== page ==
They also benefit from communicating with each other on a regular basis. They have ongoing conversations among themselves about technical and service issues. The CAP is a community of companies that not only help us improve service performance but also help themselves.
3. Do you keep your customers?
Company: General Electric Medical Systems
Service Innovator: Jack Albertson, applications program manager
Customer Service Program: TiP-TV
Most people look at general electric Medical Systems (GEMS) and see a $4 billion global manufacturer of technologically advanced medical equipment: X-ray devices, magnetic resonance (MR) and computed tomography (CT) scanners, and other diagnostic imaging machines. Jack Albertson sees a company whose real business is service. "We need to be there for the entire life cycle of the product, to keep in touch with the customer on a regular basis," he says.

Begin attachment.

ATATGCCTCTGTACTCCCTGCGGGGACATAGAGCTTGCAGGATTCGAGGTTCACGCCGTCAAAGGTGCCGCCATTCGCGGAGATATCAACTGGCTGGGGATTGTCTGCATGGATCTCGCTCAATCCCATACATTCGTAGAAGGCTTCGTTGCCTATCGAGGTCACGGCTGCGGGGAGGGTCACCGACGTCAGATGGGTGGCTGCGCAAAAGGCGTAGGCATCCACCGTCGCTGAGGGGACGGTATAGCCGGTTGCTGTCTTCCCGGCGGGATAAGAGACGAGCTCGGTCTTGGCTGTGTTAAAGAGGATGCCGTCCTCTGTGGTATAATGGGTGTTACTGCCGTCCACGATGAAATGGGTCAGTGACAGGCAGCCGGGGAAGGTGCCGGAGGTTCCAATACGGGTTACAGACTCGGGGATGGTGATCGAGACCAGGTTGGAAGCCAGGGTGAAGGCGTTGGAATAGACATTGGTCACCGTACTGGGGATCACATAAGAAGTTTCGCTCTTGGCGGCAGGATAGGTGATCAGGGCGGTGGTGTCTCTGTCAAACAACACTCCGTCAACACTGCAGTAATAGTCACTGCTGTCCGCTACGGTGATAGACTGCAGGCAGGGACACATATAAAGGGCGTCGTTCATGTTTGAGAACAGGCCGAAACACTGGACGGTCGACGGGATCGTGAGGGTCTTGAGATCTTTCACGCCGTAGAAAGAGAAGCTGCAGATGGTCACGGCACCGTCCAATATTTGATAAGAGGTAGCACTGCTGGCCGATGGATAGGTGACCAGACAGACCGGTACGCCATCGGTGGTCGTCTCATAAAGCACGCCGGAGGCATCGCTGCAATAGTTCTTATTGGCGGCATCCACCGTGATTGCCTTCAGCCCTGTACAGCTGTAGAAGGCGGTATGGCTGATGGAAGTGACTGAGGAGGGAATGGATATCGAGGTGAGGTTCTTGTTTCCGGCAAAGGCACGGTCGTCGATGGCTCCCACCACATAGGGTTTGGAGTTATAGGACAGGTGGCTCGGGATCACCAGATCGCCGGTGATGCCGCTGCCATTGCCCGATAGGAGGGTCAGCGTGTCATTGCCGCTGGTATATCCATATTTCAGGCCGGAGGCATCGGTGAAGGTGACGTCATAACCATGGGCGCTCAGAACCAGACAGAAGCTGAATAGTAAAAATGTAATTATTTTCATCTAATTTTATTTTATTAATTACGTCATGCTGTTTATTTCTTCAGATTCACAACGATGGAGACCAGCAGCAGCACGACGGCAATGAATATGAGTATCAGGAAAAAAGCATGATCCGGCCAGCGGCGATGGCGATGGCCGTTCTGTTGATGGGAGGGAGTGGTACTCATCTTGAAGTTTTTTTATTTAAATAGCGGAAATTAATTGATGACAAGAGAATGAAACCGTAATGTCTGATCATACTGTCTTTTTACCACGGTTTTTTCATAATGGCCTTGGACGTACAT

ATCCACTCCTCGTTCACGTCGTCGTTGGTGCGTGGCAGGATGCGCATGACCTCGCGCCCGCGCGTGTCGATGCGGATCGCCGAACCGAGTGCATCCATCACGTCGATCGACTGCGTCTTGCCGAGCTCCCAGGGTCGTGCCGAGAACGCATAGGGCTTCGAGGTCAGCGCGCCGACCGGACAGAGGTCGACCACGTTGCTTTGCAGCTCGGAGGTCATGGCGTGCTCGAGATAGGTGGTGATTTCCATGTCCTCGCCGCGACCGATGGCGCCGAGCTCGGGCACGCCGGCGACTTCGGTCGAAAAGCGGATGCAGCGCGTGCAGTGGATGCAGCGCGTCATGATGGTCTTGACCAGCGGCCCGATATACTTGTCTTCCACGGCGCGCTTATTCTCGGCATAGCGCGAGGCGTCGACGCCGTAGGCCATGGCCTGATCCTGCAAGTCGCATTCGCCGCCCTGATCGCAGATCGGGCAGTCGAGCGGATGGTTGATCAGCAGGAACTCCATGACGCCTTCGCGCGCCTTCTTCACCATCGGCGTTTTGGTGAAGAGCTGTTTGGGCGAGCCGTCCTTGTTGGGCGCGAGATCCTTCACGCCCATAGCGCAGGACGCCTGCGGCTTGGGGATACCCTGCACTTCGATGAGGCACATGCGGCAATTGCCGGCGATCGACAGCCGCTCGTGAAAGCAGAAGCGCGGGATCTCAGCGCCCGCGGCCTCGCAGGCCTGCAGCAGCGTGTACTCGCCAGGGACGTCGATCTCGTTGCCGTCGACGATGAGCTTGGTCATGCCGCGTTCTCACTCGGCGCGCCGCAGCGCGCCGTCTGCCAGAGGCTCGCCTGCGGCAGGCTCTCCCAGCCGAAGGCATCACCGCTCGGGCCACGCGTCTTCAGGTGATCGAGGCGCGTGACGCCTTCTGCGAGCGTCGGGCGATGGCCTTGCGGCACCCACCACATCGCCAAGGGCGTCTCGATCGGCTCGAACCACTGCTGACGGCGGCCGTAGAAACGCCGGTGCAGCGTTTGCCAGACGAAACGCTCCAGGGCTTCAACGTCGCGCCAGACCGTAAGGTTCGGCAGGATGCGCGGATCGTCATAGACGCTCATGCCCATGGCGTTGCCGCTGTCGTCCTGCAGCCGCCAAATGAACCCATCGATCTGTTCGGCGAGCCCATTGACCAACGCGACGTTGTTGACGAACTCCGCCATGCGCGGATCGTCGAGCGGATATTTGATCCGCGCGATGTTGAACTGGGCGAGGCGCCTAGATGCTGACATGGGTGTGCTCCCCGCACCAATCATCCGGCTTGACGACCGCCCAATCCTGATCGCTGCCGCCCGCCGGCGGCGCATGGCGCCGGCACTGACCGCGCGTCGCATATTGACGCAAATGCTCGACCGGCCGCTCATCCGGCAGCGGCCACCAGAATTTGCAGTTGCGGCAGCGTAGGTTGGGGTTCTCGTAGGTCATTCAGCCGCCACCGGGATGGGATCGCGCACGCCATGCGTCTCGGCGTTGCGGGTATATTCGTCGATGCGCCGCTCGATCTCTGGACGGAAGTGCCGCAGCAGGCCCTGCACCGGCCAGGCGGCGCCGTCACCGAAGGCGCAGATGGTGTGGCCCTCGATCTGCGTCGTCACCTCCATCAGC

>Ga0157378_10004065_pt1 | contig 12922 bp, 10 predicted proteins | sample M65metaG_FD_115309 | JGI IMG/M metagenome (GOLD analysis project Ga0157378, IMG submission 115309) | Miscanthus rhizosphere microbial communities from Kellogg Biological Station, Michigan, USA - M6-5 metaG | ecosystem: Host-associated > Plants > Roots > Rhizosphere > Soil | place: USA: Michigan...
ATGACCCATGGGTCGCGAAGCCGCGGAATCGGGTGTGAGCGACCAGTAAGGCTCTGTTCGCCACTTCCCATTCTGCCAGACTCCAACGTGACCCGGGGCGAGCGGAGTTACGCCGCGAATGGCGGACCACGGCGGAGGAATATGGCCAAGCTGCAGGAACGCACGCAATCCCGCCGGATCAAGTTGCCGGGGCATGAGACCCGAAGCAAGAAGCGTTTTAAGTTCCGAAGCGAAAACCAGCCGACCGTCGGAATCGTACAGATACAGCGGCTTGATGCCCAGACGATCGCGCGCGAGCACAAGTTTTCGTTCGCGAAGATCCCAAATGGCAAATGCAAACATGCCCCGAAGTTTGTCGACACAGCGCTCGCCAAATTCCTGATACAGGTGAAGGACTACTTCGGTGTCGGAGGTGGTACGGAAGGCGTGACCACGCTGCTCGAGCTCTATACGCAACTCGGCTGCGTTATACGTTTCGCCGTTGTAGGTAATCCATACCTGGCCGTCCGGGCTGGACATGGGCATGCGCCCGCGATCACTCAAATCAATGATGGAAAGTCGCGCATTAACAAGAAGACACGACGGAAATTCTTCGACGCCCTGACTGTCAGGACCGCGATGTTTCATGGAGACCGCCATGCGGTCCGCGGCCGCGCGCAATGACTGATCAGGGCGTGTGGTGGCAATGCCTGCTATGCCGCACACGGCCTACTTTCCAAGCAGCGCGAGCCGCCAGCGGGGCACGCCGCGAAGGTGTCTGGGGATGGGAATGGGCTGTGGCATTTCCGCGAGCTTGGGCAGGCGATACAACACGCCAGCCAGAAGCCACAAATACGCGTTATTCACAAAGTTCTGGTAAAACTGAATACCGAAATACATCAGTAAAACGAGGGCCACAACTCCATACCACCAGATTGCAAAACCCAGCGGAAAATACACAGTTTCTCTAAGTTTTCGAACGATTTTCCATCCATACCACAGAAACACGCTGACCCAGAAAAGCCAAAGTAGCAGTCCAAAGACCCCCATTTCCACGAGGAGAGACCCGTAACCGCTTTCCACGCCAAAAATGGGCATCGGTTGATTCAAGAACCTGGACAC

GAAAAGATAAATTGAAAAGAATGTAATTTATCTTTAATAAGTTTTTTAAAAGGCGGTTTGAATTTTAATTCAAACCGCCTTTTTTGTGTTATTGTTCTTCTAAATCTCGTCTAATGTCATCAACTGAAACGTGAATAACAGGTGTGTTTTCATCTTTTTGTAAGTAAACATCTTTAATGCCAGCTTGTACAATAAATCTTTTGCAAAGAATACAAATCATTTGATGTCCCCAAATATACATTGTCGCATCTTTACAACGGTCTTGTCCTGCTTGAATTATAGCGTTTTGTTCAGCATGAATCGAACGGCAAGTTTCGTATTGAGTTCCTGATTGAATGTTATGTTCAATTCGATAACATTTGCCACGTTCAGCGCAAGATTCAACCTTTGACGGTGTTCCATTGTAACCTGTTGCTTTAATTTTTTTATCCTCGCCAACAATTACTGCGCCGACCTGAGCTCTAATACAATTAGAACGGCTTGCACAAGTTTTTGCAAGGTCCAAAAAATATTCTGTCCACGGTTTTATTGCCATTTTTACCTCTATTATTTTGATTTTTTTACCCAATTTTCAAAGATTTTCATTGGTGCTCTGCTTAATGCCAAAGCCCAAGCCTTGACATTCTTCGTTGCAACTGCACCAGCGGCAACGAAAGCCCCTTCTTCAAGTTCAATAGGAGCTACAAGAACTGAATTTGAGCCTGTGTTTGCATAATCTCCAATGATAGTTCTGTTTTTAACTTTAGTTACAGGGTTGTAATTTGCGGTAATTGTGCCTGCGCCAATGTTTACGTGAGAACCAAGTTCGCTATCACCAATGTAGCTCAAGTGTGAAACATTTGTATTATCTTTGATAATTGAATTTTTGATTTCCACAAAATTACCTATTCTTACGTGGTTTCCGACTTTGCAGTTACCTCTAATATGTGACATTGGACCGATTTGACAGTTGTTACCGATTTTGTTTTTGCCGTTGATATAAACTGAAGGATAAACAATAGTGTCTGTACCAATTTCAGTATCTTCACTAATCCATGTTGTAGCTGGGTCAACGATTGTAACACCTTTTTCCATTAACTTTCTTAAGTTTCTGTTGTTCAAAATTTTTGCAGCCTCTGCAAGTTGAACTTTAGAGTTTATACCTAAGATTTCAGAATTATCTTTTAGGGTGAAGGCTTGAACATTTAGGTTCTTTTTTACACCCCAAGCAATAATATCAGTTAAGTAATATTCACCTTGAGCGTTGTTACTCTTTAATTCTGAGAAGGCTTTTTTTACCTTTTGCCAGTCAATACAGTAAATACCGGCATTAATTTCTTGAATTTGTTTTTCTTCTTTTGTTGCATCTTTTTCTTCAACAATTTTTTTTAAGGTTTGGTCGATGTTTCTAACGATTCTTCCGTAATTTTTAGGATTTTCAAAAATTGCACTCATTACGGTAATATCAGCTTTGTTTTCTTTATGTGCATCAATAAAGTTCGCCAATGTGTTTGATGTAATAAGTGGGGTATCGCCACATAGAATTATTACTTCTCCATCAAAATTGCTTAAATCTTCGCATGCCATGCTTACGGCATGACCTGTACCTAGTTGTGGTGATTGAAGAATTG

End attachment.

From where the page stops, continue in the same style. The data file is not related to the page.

When Albertson became applications program manager at the Waukasha, Wisconsin-headquartered company in 1990, those customers — mostly large hospitals and clinics — told him that GEMS was out of touch. "They said, 'You don't touch us nearly enough. We like some of the training you do, but you're not communicating enough with us,'" says Albertson. In fact, when GEMS did customer surveys, it discovered that customer training was the highest "dis-satisfier."
Fast-forward to 1997. Thanks to a comprehensive program created by Albertson and dubbed Training in Partnership — or TiP (a trademarked name) — GEMS's customer education activities now rank as its highest customer "satisfier."